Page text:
Tuesday, 29 May 2012


Don't worry - the competition is still running if you want to enter, but you know me, I don't like letting the grass grow under my feet and I just can't stop those itchy typing fingers, so here's a post which is all about that.

As I write, a women is blathering on the radio about how she manipulates the brain functions of her human subjects using a carefully concocted cocktail (try saying that fast) of drugs, and part of her research involved delving into the biological make-up of particularly marked attributes such as an entrepreneurial tendency - you know, we're talking Steve Jobs here.

She has worked out that these risk-takers don't just confine themselves to taking risks with their own or other people's money and well-being, it seems as though they took risks from an early age - probably before they could walk in childhood.

Then it all made sense - I had a sudden revelation as to the reason why I, at the age of 61, remain a complete and utter failure in life despite being naturally equipped with all the prerequisites for a glittering career in whatever profession or vocation that I could have chosen.

I never take any risks that I can avoid, save for breaking the speed limit on a road built for 70 MPH, but with a legal limit of 50 (grrr...  I flew past a police speed trap the other day, and am now waiting for the summons).  Belts and braces have been my downfall.

My mother told me that - unlike my elder brother - I would always look carefully up before clambering to my feet as a toddler, just in case there might be a hard object above which my head could make painful contact with, and - to all intents and purposes - I still have the same cautious attitude today, all these years later.  Well I suppose I am still alive, and that has got to count for something.

I heard someone say the other day,  "If you just aim for the moon, you will never reach the stars", and I thought,  'the moon's far enough away, isn't it?'

'Man cannot live by bread alone'.  Yes he can - I am the living proof.

I don't think you can be a successful jockey without having broken every bone in your body at least once, so I steer well clear of horses.  When there was a queue for second-helpings at school dinner times, I just stayed seated and hungry - I couldn't bear the degrading jostling that took place amongst the more competitive boys, so I stayed at 10 stone until the age of about 25 or so.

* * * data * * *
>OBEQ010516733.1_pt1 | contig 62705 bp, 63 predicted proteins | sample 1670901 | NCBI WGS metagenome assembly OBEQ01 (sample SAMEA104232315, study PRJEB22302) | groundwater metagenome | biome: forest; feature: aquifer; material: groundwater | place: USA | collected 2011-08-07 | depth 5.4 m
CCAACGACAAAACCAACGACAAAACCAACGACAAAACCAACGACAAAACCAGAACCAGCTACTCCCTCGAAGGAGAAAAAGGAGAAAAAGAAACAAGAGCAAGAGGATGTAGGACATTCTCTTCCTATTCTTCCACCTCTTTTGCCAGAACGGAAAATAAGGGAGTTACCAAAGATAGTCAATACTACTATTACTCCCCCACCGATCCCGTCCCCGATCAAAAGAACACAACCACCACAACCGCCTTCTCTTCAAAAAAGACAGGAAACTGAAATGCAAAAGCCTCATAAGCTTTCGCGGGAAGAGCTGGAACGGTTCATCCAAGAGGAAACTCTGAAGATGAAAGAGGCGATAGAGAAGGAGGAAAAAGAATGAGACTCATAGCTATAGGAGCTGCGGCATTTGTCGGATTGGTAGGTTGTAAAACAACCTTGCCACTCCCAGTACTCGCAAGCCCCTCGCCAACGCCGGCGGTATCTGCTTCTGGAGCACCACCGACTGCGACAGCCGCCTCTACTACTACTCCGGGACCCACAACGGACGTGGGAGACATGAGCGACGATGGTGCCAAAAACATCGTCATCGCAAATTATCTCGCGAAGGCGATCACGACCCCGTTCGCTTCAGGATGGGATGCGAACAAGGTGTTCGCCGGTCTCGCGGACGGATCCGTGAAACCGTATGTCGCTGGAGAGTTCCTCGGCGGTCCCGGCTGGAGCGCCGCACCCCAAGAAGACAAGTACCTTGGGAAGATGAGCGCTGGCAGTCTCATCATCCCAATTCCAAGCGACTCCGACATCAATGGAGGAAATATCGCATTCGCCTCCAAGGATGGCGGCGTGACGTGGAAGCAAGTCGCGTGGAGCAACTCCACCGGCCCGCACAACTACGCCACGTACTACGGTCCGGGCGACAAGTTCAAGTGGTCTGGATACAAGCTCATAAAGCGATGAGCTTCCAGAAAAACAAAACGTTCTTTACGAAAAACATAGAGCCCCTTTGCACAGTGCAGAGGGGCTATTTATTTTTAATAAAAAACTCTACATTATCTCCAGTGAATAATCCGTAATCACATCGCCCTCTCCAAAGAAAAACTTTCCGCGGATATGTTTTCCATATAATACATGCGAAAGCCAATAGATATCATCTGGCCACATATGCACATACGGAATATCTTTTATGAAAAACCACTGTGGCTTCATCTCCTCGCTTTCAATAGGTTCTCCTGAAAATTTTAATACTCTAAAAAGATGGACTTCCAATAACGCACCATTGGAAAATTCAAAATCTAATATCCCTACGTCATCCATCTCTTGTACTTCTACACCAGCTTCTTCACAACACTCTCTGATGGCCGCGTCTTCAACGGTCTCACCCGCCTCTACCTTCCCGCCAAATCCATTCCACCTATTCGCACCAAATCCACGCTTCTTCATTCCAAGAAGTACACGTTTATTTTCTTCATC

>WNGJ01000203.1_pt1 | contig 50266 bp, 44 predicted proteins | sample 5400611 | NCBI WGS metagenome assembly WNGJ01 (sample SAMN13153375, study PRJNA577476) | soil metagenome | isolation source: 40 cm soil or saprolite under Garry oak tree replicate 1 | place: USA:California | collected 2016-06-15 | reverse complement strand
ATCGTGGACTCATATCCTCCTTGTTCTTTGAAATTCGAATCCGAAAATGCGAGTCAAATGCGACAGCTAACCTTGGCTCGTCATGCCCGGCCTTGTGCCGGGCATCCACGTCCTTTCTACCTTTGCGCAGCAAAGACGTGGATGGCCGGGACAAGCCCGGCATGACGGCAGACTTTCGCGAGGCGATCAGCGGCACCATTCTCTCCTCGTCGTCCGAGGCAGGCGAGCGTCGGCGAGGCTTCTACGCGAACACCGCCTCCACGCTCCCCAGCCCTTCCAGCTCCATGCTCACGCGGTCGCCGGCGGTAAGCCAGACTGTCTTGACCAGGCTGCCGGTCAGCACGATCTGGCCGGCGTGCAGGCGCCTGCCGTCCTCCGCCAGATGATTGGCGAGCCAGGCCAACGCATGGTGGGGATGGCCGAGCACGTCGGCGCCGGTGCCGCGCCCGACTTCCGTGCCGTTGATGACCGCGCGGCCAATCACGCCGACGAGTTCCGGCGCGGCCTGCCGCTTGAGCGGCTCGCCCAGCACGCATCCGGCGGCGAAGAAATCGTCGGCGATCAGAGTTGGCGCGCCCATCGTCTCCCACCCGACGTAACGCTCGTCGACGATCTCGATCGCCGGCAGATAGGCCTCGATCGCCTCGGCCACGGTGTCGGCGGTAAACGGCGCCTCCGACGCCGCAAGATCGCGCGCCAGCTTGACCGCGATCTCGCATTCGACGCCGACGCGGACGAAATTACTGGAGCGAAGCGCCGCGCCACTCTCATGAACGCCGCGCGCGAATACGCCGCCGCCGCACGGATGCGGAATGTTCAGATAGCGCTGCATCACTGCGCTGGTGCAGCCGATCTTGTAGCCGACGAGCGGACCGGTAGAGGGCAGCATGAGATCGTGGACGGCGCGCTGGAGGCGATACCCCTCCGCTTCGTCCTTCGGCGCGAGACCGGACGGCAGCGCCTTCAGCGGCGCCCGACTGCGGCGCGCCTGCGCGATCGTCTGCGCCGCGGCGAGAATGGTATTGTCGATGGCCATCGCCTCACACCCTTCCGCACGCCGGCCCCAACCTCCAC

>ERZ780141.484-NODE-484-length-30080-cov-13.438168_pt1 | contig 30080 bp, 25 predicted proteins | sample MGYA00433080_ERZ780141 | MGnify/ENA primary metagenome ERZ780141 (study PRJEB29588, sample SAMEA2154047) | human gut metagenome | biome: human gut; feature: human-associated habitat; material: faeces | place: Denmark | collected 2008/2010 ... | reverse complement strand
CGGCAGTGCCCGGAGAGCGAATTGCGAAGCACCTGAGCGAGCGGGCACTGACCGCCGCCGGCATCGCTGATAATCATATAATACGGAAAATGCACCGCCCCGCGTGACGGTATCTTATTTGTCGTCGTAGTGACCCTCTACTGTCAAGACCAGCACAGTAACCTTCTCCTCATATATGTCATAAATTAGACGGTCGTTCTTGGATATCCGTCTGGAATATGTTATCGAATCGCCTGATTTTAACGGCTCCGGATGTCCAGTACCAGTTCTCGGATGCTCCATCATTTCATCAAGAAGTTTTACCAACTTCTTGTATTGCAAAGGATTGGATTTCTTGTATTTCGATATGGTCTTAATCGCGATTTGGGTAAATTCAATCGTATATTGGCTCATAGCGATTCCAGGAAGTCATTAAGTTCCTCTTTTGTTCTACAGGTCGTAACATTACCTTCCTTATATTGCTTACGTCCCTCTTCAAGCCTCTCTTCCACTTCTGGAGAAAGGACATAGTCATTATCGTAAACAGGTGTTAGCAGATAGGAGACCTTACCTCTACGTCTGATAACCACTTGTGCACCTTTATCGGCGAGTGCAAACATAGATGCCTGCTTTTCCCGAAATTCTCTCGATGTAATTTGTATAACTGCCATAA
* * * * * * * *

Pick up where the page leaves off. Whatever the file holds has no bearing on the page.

If I can see ahead to about two weeks, then I am perfectly happy.  Like I have said before, I am optimistic to a fault.

I heard of a group of anthropologists who went into an Amazonian jungle and introduced a wheel to a tribe of indians who seemed to have never thought of 'wheels' before.  They played with it for a day or so, then let it fall flat on the ground and walked away, having lost interest.  I know how they felt.


  1. Seeing as the trend is to hate everyone who is successful, I think maybe your (and my) attitude towards life is probably preferable.

    1. I don't hate successful people - they are my best customers.

  2. Nothing wrong with being 'careful' Tom.....and, it sounds as if you have been very successful in your chosen field, are very good at what you do and have had a very interesting life .
    I got 'done' for speeding last year and chose to go on the speed awareness course so as not to have the points on my license. It was actually very interesting so, if you find that letter dropping through your letterbox, I advise you go for the course if it's offered to you.
    Answer to quiz: FRENCH DENTIST.

  3. There is no need for everyone to be ambitious: it often only leads to fame, which is no substitute for quietness. But what about the dangerous jobs, the big wave and the child in the pushchair? Who was that person?

  4. I love that last paragraph, but having read it I am astonished that you get a thrill from breaking the speed limit - on wheels!

  5. Rusk-Takers... now there's a thought...